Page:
GitLab Git Workshop
- Brief history of Git
- GitLab walkthrough
- Configure your environment
- Distributed version control
- Does not rely on connection to a central server
- Many copies of the complete history
- Powerful branching and merging
- Adapts to nearly any workflow
- Fast, reliable and stable file format
Use the tools at your disposal when you get stuck.
- Use '
git help <command>' command
- Use Google
- Read documentation at https://git-scm.com
Configure your environment
- Windows: Install 'Git for Windows'
- Mac: Type '
git' in the Terminal application.
If it's not installed, it will prompt you to install it.
- Debian: '
sudo apt-get install git-all' or Red Hat '
sudo yum install git-all'
- Configure Git
- Configure SSH Key
- Create a project
- Feature branching
- Merge requests
- Feedback and Collaboration
One-time configuration of the Git client
git config --global user.name "Your Name" git config --global user.email firstname.lastname@example.org
Configure SSH Key
ssh-keygen -t rsa -b 4096 -C "you@computer-name"
# You will be prompted for the following information. Press enter to accept the defaults. Defaults appear in parentheses. Generating public/private rsa key pair. Enter file in which to save the key (/Users/you/.ssh/id_rsa): Enter passphrase (empty for no passphrase): Enter same passphrase again: Your identification has been saved in /Users/you/.ssh/id_rsa. Your public key has been saved in /Users/you/.ssh/id_rsa.pub. The key fingerprint is: 39:fc:ce:94:f4:09:13:95:64:9a:65:c1:de:05:4d:01 you@computer-name
Copy your public key and add it to your GitLab profile
ssh-rsa AAAAB3NzaC1yc2EAAAADAQEL17Ufacg8cDhlQMS5NhV8z3GHZdhCrZbl4gz email@example.com
Create a project
- Create a project in your user namespace
- Choose to import from 'Any Repo by URL' and use https://gitlab.com/gitlab-org/training-examples.git
- Create a '
development' or '
workspace' directory in your home directory.
- Clone the '
mkdir ~/development cd ~/development -or- mkdir ~/workspace cd ~/workspace git clone firstname.lastname@example.org:<username>/training-examples.git cd training-examples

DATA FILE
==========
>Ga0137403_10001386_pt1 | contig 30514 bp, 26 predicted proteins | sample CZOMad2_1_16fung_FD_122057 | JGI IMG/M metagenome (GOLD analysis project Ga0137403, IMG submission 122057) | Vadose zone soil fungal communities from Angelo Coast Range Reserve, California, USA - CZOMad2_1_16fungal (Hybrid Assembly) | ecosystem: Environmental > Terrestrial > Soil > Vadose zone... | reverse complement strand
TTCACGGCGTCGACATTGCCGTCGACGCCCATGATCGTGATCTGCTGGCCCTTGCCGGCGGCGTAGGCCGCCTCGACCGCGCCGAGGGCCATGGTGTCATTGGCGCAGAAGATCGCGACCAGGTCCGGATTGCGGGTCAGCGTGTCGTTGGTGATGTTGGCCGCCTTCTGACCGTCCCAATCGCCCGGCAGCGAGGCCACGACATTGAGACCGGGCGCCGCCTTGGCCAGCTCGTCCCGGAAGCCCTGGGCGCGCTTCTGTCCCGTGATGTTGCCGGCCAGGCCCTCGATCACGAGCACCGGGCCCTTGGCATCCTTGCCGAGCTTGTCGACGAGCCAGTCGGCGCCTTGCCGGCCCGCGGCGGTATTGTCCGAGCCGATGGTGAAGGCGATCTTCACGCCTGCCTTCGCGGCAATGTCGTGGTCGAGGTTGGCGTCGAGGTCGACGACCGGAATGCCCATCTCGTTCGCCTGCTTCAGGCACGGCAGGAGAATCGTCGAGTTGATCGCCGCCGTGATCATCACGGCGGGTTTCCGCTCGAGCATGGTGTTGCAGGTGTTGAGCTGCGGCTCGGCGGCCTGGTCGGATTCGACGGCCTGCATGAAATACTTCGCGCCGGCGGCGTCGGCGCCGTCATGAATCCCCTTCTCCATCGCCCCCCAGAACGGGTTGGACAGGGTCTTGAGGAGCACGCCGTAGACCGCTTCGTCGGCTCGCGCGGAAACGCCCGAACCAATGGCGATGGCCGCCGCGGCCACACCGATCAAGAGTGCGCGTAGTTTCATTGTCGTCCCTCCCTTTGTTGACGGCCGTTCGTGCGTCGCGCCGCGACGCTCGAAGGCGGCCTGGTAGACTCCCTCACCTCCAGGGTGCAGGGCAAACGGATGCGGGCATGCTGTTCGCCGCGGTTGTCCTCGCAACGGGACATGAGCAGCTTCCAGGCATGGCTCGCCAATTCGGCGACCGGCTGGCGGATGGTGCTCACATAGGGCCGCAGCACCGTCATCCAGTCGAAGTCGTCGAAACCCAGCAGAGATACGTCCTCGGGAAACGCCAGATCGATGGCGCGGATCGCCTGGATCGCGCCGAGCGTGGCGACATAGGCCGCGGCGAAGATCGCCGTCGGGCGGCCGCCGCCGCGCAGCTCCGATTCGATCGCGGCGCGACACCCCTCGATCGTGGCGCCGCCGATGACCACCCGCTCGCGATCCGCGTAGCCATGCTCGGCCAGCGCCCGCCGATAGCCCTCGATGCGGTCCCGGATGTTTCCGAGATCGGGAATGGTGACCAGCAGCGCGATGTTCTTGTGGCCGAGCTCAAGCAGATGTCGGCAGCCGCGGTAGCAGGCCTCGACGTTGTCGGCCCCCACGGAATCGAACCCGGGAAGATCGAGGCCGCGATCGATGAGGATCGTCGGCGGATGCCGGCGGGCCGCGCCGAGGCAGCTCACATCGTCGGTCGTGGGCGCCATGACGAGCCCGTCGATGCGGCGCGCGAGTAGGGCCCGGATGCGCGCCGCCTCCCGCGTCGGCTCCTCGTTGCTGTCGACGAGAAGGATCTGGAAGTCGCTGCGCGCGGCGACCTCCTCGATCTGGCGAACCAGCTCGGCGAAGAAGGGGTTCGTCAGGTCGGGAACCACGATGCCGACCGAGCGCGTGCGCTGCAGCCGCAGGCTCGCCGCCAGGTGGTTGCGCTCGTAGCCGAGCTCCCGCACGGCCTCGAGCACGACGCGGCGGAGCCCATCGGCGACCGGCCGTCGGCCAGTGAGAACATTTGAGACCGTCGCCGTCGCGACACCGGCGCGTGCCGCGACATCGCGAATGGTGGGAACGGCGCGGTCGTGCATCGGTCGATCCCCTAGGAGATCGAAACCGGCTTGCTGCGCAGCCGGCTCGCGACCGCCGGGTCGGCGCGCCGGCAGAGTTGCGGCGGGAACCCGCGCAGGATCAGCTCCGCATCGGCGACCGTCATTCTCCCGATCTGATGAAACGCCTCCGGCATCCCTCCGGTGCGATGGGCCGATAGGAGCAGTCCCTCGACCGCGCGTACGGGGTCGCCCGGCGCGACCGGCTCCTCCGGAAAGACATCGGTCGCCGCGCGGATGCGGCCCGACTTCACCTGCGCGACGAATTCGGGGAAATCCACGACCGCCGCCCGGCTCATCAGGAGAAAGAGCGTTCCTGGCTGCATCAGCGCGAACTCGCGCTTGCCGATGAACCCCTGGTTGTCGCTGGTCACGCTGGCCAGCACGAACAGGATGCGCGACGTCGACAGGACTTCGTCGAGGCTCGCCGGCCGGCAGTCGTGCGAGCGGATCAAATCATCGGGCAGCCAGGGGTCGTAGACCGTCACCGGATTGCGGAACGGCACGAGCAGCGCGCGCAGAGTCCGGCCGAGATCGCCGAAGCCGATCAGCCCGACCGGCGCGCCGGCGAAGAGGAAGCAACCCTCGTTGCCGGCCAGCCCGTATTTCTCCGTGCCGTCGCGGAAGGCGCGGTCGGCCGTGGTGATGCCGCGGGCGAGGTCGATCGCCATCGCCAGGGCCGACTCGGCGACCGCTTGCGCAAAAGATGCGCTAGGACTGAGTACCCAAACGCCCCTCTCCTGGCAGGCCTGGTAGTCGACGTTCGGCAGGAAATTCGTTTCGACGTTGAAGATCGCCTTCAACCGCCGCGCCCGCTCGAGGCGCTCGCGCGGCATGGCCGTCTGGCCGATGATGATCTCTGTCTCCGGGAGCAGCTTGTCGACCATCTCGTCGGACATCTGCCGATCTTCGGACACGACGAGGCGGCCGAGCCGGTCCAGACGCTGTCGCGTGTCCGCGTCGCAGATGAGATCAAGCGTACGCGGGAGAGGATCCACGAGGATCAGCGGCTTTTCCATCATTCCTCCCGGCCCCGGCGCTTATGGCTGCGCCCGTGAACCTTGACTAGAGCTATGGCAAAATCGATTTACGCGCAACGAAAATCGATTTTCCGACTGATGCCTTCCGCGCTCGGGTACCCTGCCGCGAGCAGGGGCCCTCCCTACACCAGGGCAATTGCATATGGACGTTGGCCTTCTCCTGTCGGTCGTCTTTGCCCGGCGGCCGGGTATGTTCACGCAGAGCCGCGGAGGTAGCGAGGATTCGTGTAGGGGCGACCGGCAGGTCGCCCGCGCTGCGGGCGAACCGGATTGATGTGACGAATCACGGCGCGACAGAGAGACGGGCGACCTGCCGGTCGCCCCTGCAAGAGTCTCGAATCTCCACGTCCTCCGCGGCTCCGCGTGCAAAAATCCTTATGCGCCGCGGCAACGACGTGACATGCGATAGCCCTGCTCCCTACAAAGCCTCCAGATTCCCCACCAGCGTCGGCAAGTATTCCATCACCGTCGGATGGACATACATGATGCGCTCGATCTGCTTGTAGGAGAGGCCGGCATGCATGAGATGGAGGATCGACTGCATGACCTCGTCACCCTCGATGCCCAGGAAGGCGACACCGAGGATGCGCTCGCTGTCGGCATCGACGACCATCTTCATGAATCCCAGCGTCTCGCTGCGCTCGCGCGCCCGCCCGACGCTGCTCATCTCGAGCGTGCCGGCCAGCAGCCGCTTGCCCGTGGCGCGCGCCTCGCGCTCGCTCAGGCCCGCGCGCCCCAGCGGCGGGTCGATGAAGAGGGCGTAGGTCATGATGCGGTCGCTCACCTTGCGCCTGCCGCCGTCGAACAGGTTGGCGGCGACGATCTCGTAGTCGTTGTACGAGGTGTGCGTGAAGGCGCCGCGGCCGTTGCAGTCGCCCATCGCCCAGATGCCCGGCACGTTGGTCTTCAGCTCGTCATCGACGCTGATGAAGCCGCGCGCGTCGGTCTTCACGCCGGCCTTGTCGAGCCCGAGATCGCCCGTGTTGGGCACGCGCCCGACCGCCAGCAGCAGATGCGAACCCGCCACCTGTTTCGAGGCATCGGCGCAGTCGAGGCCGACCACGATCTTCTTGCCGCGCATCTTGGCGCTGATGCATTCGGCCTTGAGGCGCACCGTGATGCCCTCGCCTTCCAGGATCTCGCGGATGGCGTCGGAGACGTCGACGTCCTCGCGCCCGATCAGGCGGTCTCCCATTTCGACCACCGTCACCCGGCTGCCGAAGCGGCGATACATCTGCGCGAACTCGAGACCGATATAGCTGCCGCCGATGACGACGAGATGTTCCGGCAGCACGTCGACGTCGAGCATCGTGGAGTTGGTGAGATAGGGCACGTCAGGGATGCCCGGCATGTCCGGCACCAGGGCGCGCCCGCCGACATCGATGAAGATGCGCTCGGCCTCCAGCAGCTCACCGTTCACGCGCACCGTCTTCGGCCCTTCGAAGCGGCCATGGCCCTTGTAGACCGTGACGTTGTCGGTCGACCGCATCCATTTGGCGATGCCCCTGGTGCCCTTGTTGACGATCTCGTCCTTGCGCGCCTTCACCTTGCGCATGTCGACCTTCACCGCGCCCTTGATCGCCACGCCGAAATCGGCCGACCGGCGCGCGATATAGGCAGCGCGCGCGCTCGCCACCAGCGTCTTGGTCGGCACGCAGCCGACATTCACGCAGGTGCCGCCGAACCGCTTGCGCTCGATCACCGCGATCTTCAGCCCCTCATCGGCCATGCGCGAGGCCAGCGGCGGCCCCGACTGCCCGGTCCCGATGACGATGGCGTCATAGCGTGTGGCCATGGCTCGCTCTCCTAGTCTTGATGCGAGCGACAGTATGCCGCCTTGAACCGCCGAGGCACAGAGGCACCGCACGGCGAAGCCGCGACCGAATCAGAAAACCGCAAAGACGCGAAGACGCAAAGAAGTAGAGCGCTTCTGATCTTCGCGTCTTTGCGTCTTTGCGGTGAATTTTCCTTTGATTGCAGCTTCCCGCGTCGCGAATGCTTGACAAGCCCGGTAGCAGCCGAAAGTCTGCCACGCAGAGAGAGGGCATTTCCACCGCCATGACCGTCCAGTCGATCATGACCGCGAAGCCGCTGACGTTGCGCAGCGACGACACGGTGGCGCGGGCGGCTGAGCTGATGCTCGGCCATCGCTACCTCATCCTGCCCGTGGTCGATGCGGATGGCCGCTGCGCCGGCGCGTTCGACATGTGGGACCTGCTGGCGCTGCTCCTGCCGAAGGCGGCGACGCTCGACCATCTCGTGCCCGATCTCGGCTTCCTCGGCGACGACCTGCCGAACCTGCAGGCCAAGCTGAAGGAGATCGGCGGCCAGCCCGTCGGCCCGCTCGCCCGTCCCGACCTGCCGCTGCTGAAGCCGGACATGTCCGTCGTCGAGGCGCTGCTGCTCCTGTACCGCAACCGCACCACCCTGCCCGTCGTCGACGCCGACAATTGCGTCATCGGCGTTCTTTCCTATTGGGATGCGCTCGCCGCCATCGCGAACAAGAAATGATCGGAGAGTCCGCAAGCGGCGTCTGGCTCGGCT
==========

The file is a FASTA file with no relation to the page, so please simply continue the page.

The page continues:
New files that Git has not been told to track previously.
Files that have been modified but are not committed.
Modified files that have been marked to go in the next commit.
- Edit '
edit_this_file.rb' in '
- See it listed as a changed file (working area)
- View the differences
- Stage the file
- Push the commit to the remote
- View the git log
# Edit `edit_this_file.rb` git status git diff git add <file> git commit -m 'My change' git push origin master git log
- Efficient parallel workflow for teams
- Develop each feature in a branch
- Keeps changes isolated
- Consider a 1-to-1 link to issues
- Push branches to the server frequently
- Hint: This is a cheap backup for your work-in-progress code
- Create a new feature branch called 'squash_some_bugs'
- Edit '
bugs.rb' and remove all the bugs.
git checkout -b squash_some_bugs # Edit `bugs.rb` git status git add bugs.rb git commit -m 'Fix some buggy code' git push origin squash_some_bugs
- When you want feedback create a merge request
- Target is the ‘default’ branch (usually master)
- Assign or mention the person you would like to review
- Add 'WIP' to the title if it's a work in progress
- When accepting, always delete the branch
- Anyone can comment, not just the assignee
- Push corrections to the same branch
Create your first merge request
- Use the blue button in the activity feed
- View the diff (changes) and leave a comment
- Push a new commit to the same branch
- Review the changes again and notice the update
Feedback and Collaboration
- Merge requests are a time for feedback and collaboration
- Giving feedback is hard
- Be as kind as possible
- Receiving feedback is hard
- Be as receptive as possible
- Feedback is about the best code, not the person. You are not your code
Feedback and Collaboration
Review the Thoughtbot code-review guide for suggestions to follow when reviewing merge requests: https://github.com/thoughtbot/guides/tree/master/code-review
See GitLab merge requests for examples: https://gitlab.com/gitlab-org/gitlab-ce/merge_requests
Explore GitLab projects
- User Preferences
- ReadMe, Changelog, License shortcuts
- Milestones and Labels
- Manage project members
- Project settings
- Useful for marking deployments and releases
- Annotated tags are an unchangeable part of Git history
- Soft/lightweight tags can be set and removed at will
- Many projects combine an anotated release tag with a stable branch
- Consider setting deployment/release tags automatically
- Create a lightweight tag
- Create an annotated tag
- Push the tags to the remote repository
git checkout master # Lightweight tag git tag my_lightweight_tag # Annotated tag git tag -a v1.0 -m ‘Version 1.0’ git tag git push origin --tags
- Happen often
- Learning to fix conflicts is hard
- Practice makes perfect
- Force push after fixing conflicts. Be careful!
- Checkout a new branch and edit
conflicts.rb. Add 'Line4' and 'Line5'.
- Commit and push
- Checkout master and edit
conflicts.rb. Add 'Line6' and 'Line7' below 'Line3'.
- Commit and push to master
- Create a merge request
After creating a merge request you should notice that conflicts exist. Resolve the conflicts locally by rebasing.
git rebase master # Fix conflicts by editing the files. git add conflicts.rb git commit -m 'Fix conflicts' git rebase --continue git push origin <branch> -f
Rebase with squash
You may end up with a commit log that looks like this:
Fix issue #13 Test Fix Fix again Test Test again Does this work?
Squash these in to meaningful commits using an interactive rebase.
Rebase with squash
Squash the commits on the same branch we used for the merge conflicts step.
git rebase -i master
In the editor, leave the first commit as 'pick' and set others to 'fixup'.
Thank you for your hard work!
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